The Grace Hill training tip of the week focuses on a Facebook housing discrimination charge by HUD and how Fair Housing Laws apply to social media posts and property management.
Facebook is violating the Fair Housing Act (FHA) by allowing landlords and home sellers to use its advertising platform to engage in housing discrimination, the U.S. Department of Housing and Urban Development (HUD) charges in a housing discrimination complaint.
“Facebook invites advertisers to express unlawful preferences by offering discriminatory options, allowing them to effectively limit housing options for these protected classes under the guise of ‘targeted advertising.’
“The alleged policies and practices of Facebook violate the Fair Housing Act based on race, color, religion, sex, familial status, national origin and disability,” the complaint states.
HUD is charging Facebook with housing discrimination for the following:
- The company unlawfully discriminates by enabling advertisers to restrict which Facebook users receive housing-related ads based on race, color, religion, sex, familial status, natural origin and disability.
- It mines extensive user data and classifies its users based on protected characteristics.
- Facebook’s ad targeting tools then invite advertisers to express unlawful preferences by suggesting discriminatory options.
- Facebook effectuates the delivery of housing-related ads to certain users and not to others based on those users’ actual or imputed protected traits.
Some of the ways the HUD complaint says Facebook discriminates using its ad targeting tools
- Enables advertisers to discriminate based on sex by showing ads only to men or only to women.
- Allows advertisers to discriminate based on disability by not showing ads to users whom Facebook characterizes as interested in assistance dog, mobility scooter, accessibility or deaf culture.
- Showing ads to users with children only above a certain age.
- Enables advertisers to discriminate based on race by drawing a red line around majority-minority zip codes and not showing ads to users who live in those zip codes.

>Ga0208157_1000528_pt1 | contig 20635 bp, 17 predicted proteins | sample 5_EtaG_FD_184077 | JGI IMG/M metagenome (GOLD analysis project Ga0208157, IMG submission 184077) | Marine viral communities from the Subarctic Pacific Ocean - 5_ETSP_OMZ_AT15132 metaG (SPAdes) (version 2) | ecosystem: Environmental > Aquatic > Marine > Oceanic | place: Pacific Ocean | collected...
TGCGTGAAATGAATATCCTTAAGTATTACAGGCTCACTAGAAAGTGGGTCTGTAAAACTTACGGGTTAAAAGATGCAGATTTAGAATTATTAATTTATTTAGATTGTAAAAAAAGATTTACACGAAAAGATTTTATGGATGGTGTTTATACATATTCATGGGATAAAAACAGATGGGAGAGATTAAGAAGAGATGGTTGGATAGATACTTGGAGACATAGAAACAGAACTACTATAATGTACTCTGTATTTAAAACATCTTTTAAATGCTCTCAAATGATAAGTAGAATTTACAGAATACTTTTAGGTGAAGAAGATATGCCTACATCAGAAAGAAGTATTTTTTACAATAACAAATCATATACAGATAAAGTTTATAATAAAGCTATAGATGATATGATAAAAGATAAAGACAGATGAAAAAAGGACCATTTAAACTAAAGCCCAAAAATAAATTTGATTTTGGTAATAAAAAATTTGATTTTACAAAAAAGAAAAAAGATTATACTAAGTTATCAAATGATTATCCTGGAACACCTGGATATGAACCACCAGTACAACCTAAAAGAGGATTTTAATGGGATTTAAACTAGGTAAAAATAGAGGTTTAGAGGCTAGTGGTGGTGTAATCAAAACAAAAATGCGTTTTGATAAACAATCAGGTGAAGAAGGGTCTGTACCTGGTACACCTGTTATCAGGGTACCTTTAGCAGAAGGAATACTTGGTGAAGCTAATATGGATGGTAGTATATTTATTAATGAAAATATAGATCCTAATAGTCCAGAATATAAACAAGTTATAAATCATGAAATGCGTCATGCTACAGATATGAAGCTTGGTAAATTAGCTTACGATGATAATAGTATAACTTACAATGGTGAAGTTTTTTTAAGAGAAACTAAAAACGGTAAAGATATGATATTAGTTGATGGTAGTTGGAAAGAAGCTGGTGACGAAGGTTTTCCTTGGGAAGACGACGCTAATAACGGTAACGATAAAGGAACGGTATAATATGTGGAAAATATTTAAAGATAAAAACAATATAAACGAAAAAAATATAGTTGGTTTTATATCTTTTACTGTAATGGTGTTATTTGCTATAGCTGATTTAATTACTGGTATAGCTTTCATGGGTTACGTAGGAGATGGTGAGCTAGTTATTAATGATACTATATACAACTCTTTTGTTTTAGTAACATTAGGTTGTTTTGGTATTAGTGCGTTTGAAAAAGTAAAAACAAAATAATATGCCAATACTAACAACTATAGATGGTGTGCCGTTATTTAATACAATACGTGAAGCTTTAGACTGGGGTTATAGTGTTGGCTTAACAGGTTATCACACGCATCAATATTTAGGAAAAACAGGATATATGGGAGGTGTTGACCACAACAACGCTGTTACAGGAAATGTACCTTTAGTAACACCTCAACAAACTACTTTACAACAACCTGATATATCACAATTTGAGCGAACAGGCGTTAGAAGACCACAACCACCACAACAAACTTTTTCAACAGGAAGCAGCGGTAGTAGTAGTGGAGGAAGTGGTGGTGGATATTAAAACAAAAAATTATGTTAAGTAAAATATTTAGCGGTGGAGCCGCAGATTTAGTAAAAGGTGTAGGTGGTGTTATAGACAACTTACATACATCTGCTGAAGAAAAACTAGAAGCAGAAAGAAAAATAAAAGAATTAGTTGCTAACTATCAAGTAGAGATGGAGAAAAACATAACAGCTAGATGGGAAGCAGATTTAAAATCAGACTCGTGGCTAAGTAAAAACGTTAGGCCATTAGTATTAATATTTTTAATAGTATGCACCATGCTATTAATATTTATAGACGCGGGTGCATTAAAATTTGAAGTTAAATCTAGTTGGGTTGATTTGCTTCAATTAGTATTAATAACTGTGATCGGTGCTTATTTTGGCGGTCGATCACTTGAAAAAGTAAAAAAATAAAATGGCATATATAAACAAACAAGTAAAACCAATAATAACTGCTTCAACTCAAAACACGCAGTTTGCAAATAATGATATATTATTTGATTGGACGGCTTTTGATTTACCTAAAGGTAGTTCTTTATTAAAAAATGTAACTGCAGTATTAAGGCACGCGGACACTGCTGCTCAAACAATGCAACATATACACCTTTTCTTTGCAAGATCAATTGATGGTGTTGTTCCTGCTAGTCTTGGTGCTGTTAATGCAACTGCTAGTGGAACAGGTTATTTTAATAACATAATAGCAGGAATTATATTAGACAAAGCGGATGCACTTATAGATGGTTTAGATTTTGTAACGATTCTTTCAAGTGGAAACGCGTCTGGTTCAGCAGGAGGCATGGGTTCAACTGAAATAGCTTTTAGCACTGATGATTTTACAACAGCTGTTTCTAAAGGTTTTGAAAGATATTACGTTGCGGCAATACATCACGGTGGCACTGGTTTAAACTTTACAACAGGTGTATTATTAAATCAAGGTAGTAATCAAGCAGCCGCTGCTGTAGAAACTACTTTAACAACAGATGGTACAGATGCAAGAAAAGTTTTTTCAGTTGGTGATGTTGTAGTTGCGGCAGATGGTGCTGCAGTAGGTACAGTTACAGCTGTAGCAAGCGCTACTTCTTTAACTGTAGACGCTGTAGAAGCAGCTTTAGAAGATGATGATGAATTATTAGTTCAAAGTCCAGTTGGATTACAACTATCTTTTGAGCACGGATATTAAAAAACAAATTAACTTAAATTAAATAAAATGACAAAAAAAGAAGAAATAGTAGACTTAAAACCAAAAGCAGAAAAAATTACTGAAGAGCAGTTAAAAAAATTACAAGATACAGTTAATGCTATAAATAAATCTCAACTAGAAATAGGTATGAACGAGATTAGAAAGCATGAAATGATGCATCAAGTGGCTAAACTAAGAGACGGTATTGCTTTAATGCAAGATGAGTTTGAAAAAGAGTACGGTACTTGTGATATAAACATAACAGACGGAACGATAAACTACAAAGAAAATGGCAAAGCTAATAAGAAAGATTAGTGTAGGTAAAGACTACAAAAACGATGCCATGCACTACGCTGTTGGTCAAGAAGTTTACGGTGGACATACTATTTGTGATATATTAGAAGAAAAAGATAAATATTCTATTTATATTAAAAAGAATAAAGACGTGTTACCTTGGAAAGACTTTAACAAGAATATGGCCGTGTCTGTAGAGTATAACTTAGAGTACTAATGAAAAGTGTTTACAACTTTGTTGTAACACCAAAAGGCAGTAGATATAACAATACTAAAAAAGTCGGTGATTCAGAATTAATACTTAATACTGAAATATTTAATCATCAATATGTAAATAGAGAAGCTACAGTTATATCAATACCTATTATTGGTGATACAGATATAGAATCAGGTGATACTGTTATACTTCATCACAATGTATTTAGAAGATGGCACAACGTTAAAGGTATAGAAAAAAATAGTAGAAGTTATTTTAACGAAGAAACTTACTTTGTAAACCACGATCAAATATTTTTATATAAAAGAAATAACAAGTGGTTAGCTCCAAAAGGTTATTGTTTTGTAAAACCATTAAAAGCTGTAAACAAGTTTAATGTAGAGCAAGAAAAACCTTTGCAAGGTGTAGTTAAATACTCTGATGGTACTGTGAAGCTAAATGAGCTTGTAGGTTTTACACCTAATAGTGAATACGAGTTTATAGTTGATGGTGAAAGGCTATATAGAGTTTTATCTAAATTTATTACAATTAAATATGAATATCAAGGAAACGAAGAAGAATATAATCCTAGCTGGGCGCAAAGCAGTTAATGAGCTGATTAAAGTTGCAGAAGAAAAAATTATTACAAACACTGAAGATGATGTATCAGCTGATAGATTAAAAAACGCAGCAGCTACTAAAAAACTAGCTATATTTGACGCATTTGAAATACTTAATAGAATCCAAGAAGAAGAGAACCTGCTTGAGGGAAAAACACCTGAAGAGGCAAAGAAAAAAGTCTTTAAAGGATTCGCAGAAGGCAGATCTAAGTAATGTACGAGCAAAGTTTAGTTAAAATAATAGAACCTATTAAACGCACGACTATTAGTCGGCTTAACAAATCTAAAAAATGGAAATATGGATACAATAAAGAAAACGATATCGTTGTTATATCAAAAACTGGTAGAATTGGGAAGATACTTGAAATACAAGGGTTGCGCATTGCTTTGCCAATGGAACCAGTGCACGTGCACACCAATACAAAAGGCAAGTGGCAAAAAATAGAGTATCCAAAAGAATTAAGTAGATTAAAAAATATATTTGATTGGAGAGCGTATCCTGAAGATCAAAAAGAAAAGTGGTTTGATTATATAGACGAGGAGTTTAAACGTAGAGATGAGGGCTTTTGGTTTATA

You can read HUD’s complaint here: Housing Discrimination Complaint.
The FHA prohibits discrimination in housing transactions, including print and online advertisement on the basis of race, color, national origin, religion, sex, disability, or familial status.
In past posts, we’ve covered some basic guidelines to ensure your advertisements and social media don’t violate fair housing law.
But what about some of the more subtle situations – ones where you may not even realize you could be doing something that might be viewed as discriminatory?
Housing discrimination does not have to be intentional to be illegal
Remember, discrimination doesn’t have to be intentional to be illegal.
If your words or images have the effect of discouraging prospective residents from applying to live in your community, that may be enough to violate the fair housing law.
Let’s look at an apartment community example
Imagine your community is 80% white.
You like to use real photographs from community events on social media.
Because your community is mostly white, the pictures you post generally only show people who are white. You might think there is no risk of a discrimination claim. After all, your intention is not to discriminate. You are only trying to show real images of your community.
Showing diversity on social media posts can prevent discrimination accusations
However, if the images you post have the effect of discouraging people with darker skin from applying to live in your community, you could be at risk.
This could be discrimination based on color under fair housing law.
Using images in social media posts is a great way to appeal to customers.
However, make sure the images you use across your social media communications show diversity.
Consider all federal, state, and locally protected classes
For example, show males and females, people of different races, people with disabilities, a variety of ages, and families with and without children.
Show diversity when using avatars, animated characters, and illustrations, too.
You must be just as mindful of fair housing laws when sharing information and interacting with customers online as you are when sharing information and interacting in print and in person.
You are responsible for not acting in a discriminatory way, no matter what form of communication you are using.
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About the author:
Ellen Clark is the Director of Assessment at Grace Hill. Her work has spanned the entire learner lifecycle, from elementary school through professional education. She spent over 10 years working with K12 Inc.’s network of online charter schools – measuring learning, developing learning improvement plans using evidence-based strategies, and conducting learning studies. Later, at Kaplan Inc., she worked in the vocational education and job training divisions, improving online, blended and face-to-face training programs, and working directly with business leadership and trainers to improve learner outcomes and job performance. Ellen lives and works in Maryland, where she was born and raised.
About Grace Hill
For nearly two decades, Grace Hill has been developing best-in-class online training courseware and administration solely for the Property Management Industry, designed to help people, teams and companies improve performance and reduce risk.